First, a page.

Bill S3477-2013

Requires non-immigrant alien students, granted in-state tuition at the state university or community colleges, to continuously reside in the state during high school

Requires non-immigrant alien students, who are granted in-state tuition rates at the state university or community colleges, to have continuously resided in the state during high school or while preparing for the general equivalency diploma examination.

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  • Jan 8, 2014: REFERRED TO HIGHER EDUCATION
  • Feb 4, 2013: REFERRED TO HIGHER EDUCATION

Memo

BILL NUMBER:S3477

TITLE OF BILL: An act to amend the education law, in relation to tuition and fees for certain non-immigrant alien students of the state university of New York and community colleges

PURPOSE: To change the requirements for certain non-resident students to receive resident (instate) tuition rates at State-operated institutions of the State University of New York and at community colleges operating under the program of the State University. This bill will not change or diminish in any way the in-state tuition benefit for New York's undocumented immigrant students.

SUMMARY OF PROVISIONS:

Section 1 of the bill amends subparagraph 8 of paragraph h of subdivision 2 of section 355 of the education law, with respect to students at State-operated institutions of the State University of New York, to add additional qualifications for eligibility to receive resident tuition rates:

(i) living continuously in New York while attending an approved New York high school; or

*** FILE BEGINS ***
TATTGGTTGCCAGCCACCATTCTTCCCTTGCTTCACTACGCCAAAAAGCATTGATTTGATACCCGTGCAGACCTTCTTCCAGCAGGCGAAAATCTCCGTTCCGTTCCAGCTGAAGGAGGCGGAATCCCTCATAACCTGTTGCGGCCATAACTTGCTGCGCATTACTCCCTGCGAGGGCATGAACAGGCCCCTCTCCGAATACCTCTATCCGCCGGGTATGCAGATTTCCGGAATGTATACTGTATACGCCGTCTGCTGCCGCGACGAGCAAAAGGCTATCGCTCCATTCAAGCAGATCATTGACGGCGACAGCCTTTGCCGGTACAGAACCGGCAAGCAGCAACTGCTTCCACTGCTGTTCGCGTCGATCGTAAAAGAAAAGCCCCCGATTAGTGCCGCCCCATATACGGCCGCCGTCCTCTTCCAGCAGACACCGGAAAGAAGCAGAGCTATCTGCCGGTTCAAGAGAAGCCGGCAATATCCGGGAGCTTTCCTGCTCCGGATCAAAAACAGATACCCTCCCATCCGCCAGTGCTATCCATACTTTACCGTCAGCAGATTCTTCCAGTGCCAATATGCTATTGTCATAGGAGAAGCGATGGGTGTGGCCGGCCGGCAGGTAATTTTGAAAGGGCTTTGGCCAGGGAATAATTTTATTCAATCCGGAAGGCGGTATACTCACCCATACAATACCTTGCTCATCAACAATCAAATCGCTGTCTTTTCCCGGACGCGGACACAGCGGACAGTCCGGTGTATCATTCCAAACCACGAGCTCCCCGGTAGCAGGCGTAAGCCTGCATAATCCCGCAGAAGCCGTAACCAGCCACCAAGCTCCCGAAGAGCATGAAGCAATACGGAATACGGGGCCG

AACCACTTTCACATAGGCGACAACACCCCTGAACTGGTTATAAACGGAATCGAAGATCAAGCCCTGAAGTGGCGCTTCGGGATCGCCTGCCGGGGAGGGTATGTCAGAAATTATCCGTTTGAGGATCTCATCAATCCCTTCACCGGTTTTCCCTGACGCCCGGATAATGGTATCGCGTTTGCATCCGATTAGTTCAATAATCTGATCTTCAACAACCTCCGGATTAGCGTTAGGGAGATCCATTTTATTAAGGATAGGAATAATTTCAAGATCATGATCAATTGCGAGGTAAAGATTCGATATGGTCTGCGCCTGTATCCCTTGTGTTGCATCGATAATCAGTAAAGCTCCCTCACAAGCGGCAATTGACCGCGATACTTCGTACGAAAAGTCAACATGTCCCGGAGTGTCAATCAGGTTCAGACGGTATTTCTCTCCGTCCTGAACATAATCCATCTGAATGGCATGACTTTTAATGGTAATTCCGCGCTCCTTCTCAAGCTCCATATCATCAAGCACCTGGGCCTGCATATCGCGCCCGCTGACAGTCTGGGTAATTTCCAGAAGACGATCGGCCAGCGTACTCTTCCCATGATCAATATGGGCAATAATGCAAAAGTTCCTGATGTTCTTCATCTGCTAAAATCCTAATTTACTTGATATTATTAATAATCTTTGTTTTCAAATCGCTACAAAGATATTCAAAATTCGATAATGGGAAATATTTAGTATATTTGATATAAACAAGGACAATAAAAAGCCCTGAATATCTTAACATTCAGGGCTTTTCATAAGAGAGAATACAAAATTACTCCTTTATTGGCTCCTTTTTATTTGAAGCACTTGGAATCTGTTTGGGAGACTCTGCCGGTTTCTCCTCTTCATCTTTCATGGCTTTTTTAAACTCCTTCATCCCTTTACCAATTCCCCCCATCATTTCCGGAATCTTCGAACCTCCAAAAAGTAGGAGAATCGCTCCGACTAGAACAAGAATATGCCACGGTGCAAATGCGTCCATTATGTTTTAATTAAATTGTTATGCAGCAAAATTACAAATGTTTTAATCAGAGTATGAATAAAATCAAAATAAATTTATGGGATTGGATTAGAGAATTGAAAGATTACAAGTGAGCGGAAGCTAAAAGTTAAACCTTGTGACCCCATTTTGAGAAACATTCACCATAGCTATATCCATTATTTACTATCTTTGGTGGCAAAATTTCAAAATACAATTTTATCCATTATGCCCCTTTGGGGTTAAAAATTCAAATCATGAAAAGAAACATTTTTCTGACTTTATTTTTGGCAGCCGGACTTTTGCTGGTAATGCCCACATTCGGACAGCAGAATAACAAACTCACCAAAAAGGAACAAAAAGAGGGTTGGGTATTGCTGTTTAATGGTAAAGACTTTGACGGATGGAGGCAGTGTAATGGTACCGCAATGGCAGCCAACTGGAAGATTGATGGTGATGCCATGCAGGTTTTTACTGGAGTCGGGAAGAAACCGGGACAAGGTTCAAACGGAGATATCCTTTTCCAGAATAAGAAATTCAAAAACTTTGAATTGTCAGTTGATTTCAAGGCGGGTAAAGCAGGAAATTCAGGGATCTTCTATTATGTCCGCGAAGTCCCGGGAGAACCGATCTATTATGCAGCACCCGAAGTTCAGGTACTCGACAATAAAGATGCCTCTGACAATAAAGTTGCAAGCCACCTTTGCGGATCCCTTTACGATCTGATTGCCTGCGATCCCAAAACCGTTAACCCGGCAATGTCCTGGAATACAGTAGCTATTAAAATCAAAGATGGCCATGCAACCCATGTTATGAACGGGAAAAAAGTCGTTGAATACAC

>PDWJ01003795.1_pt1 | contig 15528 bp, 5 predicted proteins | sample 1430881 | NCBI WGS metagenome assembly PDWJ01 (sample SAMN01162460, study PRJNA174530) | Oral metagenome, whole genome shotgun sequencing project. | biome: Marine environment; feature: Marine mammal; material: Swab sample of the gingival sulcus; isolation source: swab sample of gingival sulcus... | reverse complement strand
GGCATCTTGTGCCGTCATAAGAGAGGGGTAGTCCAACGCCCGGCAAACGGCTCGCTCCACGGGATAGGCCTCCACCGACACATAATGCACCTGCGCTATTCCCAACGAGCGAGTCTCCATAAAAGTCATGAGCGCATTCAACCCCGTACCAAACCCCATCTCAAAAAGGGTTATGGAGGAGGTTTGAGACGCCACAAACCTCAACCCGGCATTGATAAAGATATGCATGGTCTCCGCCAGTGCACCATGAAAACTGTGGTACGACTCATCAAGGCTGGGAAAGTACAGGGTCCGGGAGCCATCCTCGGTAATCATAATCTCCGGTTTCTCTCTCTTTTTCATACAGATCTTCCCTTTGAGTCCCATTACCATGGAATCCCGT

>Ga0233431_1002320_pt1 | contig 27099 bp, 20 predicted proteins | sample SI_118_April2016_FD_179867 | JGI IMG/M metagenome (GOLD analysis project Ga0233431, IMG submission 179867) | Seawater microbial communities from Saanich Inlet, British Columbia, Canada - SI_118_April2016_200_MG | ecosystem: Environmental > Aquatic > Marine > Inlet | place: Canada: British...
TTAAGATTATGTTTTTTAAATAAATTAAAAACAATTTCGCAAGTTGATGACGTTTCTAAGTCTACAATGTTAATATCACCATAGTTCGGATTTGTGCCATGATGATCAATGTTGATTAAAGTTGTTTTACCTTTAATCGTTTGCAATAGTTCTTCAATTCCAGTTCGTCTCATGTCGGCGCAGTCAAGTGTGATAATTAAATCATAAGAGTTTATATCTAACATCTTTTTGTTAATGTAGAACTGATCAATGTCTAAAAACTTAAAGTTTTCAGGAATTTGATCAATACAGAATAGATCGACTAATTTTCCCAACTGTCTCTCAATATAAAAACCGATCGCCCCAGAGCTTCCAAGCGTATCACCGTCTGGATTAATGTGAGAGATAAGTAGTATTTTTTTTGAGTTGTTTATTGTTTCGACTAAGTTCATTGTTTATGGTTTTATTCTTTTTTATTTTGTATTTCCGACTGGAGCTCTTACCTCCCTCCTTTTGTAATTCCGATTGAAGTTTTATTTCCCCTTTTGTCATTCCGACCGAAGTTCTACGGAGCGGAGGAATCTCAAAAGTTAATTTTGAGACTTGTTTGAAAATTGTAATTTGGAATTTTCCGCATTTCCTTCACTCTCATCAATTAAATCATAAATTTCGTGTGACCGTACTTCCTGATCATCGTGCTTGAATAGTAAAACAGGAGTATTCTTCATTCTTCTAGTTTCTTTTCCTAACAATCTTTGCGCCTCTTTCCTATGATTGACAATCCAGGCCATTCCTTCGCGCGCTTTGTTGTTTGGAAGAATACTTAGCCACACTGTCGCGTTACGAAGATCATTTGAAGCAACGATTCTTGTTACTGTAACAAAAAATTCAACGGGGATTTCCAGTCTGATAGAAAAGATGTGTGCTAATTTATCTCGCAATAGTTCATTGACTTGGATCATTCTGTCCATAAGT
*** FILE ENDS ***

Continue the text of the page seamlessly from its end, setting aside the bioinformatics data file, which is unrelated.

(ii) living continuously in New York while attending an approved New York state program for general equivalency diploma exam preparation; and

(iii) attendance at an institution or educational unit of the State University within five years of receiving a New York state high school diploma or New York state general equivalency diploma.

Section 2 of the bill amends subdivision 5 of section 6301 of the education law, with respect to students at community colleges under the program of the State University of New York, to add additional qualifications for eligibility to receive resident tuition rates:

(i) living continuously in New York while attending an approved New York high school; or

(ii) living continuously in New York while attending an approved New York state program for general equivalency diploma exam preparation; and

(iii) attendance at a community college under the program of the State University within five years of receiving a New York state high school diploma or New York state general equivalency diploma.

The bill preserves in-state tuition rates for students who have matriculated in a State-operated institution or educational unit of the State University prior to the effective date of the act.

The bill preserves in-state tuition rates for students who have matriculated in a community college under the program of the State University prior to the effective date of the act.